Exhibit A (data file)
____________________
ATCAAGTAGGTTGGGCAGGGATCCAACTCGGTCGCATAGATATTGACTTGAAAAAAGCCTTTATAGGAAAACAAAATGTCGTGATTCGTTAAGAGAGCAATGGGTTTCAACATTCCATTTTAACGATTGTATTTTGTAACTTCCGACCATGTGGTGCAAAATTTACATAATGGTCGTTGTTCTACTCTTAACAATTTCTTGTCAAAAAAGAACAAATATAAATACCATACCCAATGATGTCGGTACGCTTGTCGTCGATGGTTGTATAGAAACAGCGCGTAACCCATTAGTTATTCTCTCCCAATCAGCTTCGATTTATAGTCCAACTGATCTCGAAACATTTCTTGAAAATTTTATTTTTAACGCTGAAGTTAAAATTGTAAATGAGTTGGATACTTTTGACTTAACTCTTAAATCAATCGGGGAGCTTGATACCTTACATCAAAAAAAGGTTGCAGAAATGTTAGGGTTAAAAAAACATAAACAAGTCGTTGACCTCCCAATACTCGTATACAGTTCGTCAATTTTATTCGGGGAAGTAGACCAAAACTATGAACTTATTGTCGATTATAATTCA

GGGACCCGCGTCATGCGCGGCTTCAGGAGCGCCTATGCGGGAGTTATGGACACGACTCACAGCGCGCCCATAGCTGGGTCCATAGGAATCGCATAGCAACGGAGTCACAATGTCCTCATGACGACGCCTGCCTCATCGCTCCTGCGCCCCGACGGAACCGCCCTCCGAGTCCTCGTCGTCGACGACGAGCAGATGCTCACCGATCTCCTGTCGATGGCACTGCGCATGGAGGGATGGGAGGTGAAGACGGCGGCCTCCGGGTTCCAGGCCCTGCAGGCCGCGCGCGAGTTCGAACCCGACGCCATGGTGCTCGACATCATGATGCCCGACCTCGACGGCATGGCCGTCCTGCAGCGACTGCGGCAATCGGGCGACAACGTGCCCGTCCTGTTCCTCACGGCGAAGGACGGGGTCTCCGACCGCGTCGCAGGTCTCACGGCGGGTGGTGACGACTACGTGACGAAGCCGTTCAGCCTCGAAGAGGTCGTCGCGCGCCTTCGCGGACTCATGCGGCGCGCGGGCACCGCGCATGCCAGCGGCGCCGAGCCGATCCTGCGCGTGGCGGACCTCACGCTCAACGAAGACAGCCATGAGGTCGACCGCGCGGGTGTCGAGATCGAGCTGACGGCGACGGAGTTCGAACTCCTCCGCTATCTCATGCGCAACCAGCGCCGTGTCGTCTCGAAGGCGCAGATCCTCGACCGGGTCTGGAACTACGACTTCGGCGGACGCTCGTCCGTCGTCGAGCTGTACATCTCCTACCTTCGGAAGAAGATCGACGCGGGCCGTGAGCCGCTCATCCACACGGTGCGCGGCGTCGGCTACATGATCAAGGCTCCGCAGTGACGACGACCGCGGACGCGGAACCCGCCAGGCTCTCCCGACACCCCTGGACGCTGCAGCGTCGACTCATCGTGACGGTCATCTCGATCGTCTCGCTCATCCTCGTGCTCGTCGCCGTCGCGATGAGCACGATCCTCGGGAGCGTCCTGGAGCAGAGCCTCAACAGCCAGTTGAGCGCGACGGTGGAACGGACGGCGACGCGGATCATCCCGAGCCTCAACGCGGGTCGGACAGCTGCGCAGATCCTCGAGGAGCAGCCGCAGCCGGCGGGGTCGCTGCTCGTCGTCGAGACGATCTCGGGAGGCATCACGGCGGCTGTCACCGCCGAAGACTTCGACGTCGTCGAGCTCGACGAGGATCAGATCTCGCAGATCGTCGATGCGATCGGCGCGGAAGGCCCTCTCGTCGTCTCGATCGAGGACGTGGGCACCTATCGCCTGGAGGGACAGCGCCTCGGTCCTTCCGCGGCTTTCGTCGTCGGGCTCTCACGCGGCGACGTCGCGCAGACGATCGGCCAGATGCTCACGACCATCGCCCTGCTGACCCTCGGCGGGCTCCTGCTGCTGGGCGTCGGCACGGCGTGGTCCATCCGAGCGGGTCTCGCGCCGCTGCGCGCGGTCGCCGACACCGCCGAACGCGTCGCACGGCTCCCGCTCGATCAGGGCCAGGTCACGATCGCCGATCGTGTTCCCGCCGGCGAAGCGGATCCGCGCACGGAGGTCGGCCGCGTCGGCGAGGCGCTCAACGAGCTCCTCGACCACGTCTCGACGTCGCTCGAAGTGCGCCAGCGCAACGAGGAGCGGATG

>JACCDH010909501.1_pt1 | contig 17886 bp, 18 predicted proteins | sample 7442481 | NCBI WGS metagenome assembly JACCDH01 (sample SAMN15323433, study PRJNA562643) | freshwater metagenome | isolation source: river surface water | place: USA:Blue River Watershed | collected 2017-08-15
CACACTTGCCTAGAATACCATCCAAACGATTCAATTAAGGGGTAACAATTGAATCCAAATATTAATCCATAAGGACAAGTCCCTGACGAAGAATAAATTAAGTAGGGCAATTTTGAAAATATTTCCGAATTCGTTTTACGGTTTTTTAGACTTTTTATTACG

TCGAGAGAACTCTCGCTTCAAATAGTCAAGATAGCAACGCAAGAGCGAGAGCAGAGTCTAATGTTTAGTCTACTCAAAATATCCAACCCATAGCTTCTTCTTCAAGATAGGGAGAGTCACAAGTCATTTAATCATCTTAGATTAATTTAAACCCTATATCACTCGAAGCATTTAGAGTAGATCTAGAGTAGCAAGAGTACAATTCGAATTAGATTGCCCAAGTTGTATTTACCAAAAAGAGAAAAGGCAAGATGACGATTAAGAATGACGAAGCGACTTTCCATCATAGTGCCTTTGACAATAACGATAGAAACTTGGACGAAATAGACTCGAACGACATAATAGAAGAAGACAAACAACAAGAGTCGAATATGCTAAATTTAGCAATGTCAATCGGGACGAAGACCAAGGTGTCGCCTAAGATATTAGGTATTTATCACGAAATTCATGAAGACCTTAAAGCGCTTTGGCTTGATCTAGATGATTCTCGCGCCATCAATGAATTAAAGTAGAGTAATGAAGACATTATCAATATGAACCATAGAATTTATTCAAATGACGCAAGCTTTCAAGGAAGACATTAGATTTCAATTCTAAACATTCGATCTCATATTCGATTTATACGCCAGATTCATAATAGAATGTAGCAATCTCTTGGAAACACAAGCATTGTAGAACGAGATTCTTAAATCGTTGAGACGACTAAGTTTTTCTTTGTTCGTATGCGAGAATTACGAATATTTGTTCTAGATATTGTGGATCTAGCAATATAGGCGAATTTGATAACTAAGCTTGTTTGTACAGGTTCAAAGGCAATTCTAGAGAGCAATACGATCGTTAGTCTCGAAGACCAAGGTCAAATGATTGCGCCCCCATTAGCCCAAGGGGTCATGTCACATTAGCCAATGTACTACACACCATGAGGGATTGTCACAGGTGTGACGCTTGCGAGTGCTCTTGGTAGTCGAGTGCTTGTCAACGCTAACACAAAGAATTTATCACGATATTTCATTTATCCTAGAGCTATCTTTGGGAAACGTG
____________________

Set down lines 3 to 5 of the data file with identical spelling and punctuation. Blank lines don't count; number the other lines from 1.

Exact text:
>JACCDH010909501.1_pt1 | contig 17886 bp, 18 predicted proteins | sample 7442481 | NCBI WGS metagenome assembly JACCDH01 (sample SAMN15323433, study PRJNA562643) | freshwater metagenome | isolation source: river surface water | place: USA:Blue River Watershed | collected 2017-08-15
CACACTTGCCTAGAATACCATCCAAACGATTCAATTAAGGGGTAACAATTGAATCCAAATATTAATCCATAAGGACAAGTCCCTGACGAAGAATAAATTAAGTAGGGCAATTTTGAAAATATTTCCGAATTCGTTTTACGGTTTTTTAGACTTTTTATTACG

TCGAGAGAACTCTCGCTTCAAATAGTCAAGATAGCAACGCAAGAGCGAGAGCAGAGTCTAATGTTTAGTCTACTCAAAATATCCAACCCATAGCTTCTTCTTCAAGATAGGGAGAGTCACAAGTCATTTAATCATCTTAGATTAATTTAAACCCTATATCACTCGAAGCATTTAGAGTAGATCTAGAGTAGCAAGAGTACAATTCGAATTAGATTGCCCAAGTTGTATTTACCAAAAAGAGAAAAGGCAAGATGACGATTAAGAATGACGAAGCGACTTTCCATCATAGTGCCTTTGACAATAACGATAGAAACTTGGACGAAATAGACTCGAACGACATAATAGAAGAAGACAAACAACAAGAGTCGAATATGCTAAATTTAGCAATGTCAATCGGGACGAAGACCAAGGTGTCGCCTAAGATATTAGGTATTTATCACGAAATTCATGAAGACCTTAAAGCGCTTTGGCTTGATCTAGATGATTCTCGCGCCATCAATGAATTAAAGTAGAGTAATGAAGACATTATCAATATGAACCATAGAATTTATTCAAATGACGCAAGCTTTCAAGGAAGACATTAGATTTCAATTCTAAACATTCGATCTCATATTCGATTTATACGCCAGATTCATAATAGAATGTAGCAATCTCTTGGAAACACAAGCATTGTAGAACGAGATTCTTAAATCGTTGAGACGACTAAGTTTTTCTTTGTTCGTATGCGAGAATTACGAATATTTGTTCTAGATATTGTGGATCTAGCAATATAGGCGAATTTGATAACTAAGCTTGTTTGTACAGGTTCAAAGGCAATTCTAGAGAGCAATACGATCGTTAGTCTCGAAGACCAAGGTCAAATGATTGCGCCCCCATTAGCCCAAGGGGTCATGTCACATTAGCCAATGTACTACACACCATGAGGGATTGTCACAGGTGTGACGCTTGCGAGTGCTCTTGGTAGTCGAGTGCTTGTCAACGCTAACACAAAGAATTTATCACGATATTTCATTTATCCTAGAGCTATCTTTGGGAAACGTG